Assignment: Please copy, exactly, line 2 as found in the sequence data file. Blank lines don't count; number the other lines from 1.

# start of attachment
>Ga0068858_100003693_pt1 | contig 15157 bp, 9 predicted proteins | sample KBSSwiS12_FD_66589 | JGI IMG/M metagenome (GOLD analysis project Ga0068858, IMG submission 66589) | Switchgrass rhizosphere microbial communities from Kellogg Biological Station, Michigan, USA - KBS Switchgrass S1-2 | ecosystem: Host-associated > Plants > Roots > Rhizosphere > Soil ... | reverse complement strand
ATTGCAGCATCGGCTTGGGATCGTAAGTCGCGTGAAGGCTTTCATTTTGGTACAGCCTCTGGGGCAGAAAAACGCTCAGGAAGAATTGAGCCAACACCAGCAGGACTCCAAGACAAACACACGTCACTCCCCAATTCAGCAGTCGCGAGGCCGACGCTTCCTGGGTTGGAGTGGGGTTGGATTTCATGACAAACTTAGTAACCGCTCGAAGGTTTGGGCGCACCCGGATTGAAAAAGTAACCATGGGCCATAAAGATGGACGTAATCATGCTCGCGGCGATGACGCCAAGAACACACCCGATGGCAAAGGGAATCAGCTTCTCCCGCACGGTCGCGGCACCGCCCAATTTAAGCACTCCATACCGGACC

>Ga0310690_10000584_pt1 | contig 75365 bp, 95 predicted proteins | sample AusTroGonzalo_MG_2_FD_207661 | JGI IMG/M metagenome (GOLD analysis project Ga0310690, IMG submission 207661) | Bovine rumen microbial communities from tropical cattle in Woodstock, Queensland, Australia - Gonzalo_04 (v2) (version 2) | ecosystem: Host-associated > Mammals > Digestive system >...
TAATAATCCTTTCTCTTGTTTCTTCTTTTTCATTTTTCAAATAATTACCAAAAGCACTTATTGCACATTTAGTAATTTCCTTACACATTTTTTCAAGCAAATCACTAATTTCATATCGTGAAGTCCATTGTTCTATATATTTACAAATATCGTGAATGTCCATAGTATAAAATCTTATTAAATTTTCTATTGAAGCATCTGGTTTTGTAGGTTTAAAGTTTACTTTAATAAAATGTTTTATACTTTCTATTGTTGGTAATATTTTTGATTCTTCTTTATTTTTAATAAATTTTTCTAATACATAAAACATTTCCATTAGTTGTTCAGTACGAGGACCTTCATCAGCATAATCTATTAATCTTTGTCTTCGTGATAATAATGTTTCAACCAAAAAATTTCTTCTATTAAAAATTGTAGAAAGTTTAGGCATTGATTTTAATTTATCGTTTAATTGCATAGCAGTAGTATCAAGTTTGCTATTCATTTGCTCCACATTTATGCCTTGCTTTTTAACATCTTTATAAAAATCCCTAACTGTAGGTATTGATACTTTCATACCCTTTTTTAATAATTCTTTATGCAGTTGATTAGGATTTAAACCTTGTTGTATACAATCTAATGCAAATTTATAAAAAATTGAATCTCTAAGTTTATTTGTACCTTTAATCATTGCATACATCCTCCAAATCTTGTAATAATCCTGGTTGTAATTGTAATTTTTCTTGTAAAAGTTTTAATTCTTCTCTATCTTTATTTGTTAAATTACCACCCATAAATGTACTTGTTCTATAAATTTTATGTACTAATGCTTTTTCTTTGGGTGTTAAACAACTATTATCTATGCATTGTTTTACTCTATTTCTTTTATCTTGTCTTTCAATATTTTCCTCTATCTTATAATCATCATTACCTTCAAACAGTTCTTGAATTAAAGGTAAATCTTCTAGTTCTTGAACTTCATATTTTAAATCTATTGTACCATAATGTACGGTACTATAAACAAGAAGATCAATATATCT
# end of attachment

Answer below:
ATTGCAGCATCGGCTTGGGATCGTAAGTCGCGTGAAGGCTTTCATTTTGGTACAGCCTCTGGGGCAGAAAAACGCTCAGGAAGAATTGAGCCAACACCAGCAGGACTCCAAGACAAACACACGTCACTCCCCAATTCAGCAGTCGCGAGGCCGACGCTTCCTGGGTTGGAGTGGGGTTGGATTTCATGACAAACTTAGTAACCGCTCGAAGGTTTGGGCGCACCCGGATTGAAAAAGTAACCATGGGCCATAAAGATGGACGTAATCATGCTCGCGGCGATGACGCCAAGAACACACCCGATGGCAAAGGGAATCAGCTTCTCCCGCACGGTCGCGGCACCGCCCAATTTAAGCACTCCATACCGGACC